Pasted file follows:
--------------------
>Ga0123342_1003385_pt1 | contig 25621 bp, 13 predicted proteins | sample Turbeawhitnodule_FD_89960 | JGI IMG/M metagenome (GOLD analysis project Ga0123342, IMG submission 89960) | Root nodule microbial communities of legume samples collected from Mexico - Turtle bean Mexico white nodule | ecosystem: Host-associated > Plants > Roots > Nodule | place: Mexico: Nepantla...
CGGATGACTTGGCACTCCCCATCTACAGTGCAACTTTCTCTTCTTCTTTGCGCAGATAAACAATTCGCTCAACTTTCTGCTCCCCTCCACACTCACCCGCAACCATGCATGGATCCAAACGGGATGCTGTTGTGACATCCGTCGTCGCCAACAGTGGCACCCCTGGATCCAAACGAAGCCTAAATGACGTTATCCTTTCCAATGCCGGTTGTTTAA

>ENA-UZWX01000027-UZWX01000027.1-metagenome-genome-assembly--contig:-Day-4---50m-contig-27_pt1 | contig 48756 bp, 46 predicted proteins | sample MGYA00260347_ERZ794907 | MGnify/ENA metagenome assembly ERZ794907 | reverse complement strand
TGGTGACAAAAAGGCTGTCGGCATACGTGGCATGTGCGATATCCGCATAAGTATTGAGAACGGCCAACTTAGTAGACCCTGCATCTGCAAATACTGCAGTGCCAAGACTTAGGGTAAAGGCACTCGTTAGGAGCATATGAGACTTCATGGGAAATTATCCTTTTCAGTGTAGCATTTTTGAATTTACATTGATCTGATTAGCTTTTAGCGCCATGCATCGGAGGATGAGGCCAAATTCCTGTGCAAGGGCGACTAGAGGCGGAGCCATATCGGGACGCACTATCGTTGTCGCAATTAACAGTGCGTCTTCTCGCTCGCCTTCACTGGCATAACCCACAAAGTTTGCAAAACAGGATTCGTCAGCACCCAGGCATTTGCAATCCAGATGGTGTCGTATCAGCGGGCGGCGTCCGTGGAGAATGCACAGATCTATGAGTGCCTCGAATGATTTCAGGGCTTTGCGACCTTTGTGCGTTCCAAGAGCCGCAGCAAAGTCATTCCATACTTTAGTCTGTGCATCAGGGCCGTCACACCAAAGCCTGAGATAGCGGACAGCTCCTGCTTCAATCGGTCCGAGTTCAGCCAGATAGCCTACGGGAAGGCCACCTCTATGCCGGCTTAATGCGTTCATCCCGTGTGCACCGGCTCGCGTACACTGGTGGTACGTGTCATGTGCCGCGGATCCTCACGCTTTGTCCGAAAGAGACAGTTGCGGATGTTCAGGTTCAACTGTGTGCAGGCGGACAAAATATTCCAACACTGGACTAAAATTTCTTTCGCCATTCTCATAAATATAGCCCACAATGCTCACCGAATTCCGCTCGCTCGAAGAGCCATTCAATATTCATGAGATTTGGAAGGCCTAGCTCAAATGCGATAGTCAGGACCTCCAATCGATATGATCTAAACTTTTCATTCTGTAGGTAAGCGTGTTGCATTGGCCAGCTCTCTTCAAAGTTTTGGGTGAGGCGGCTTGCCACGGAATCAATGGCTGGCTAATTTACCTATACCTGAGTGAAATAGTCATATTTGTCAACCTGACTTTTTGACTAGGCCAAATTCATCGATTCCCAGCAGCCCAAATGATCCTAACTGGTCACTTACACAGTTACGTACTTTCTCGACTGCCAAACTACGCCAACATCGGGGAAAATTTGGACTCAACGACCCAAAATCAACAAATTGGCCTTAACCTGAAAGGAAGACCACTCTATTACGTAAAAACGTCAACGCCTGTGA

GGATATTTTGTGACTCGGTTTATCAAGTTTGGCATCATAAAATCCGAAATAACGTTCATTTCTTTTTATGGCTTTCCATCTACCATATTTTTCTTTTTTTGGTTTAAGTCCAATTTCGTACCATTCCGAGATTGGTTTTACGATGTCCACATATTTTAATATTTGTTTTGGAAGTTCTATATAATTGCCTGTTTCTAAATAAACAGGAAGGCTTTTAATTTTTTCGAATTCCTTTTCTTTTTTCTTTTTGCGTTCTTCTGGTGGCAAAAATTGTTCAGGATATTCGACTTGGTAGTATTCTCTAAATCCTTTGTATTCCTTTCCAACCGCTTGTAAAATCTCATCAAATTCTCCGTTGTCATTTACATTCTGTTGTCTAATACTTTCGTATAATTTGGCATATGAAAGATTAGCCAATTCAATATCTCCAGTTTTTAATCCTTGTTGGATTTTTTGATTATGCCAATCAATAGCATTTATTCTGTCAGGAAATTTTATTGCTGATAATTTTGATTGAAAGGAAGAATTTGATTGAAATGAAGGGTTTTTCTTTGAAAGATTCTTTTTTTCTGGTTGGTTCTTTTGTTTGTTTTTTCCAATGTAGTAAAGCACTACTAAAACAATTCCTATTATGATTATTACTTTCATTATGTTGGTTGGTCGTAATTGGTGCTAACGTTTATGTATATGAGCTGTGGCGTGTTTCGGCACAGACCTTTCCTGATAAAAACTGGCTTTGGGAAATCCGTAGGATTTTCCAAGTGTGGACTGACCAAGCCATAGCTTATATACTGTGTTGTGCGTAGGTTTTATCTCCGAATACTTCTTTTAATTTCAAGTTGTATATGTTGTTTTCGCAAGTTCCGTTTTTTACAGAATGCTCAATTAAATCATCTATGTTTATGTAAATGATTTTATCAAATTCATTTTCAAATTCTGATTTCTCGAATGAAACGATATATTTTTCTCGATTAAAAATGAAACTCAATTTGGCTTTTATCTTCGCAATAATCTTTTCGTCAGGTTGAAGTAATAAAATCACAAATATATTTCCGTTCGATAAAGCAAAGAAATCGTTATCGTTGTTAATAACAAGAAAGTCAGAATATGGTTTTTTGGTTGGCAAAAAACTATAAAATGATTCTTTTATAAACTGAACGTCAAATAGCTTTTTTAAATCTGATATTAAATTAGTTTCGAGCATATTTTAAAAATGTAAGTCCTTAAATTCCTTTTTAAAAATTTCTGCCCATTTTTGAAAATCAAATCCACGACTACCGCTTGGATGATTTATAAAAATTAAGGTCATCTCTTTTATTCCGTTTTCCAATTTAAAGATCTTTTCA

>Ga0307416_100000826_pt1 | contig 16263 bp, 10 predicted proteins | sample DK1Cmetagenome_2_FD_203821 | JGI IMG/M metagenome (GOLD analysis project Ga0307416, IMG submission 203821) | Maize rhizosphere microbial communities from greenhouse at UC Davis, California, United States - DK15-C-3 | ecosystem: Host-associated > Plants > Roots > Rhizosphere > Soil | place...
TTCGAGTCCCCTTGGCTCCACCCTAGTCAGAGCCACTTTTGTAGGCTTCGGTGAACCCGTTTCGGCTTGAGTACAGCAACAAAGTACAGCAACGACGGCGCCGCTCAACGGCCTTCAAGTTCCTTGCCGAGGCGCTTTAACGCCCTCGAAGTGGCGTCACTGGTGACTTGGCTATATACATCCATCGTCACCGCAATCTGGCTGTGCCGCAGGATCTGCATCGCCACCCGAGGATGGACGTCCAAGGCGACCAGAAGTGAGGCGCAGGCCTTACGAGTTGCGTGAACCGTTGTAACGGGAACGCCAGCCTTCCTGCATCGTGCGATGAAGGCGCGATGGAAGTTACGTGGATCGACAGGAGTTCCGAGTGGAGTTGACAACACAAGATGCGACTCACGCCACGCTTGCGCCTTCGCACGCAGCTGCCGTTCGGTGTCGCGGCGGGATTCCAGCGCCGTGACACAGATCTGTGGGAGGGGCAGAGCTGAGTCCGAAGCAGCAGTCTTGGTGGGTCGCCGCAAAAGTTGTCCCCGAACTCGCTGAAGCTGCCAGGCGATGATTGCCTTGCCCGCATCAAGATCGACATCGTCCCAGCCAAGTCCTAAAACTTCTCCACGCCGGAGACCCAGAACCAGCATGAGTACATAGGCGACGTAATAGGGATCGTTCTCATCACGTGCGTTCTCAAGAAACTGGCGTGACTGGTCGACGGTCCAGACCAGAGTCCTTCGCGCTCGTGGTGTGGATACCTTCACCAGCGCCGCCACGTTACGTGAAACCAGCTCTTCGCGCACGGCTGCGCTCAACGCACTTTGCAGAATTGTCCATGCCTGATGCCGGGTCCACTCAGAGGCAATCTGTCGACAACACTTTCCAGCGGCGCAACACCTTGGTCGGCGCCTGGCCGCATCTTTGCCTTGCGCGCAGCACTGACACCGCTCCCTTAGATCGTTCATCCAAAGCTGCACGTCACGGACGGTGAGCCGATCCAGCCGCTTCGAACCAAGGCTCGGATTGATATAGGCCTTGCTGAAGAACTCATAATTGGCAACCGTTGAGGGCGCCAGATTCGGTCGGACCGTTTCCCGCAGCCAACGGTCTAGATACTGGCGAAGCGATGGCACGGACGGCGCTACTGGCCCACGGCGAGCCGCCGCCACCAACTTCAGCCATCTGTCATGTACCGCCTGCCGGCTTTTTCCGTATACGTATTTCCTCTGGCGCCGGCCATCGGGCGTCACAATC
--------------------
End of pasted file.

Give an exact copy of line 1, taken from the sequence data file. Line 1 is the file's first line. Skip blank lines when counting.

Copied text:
>Ga0123342_1003385_pt1 | contig 25621 bp, 13 predicted proteins | sample Turbeawhitnodule_FD_89960 | JGI IMG/M metagenome (GOLD analysis project Ga0123342, IMG submission 89960) | Root nodule microbial communities of legume samples collected from Mexico - Turtle bean Mexico white nodule | ecosystem: Host-associated > Plants > Roots > Nodule | place: Mexico: Nepantla...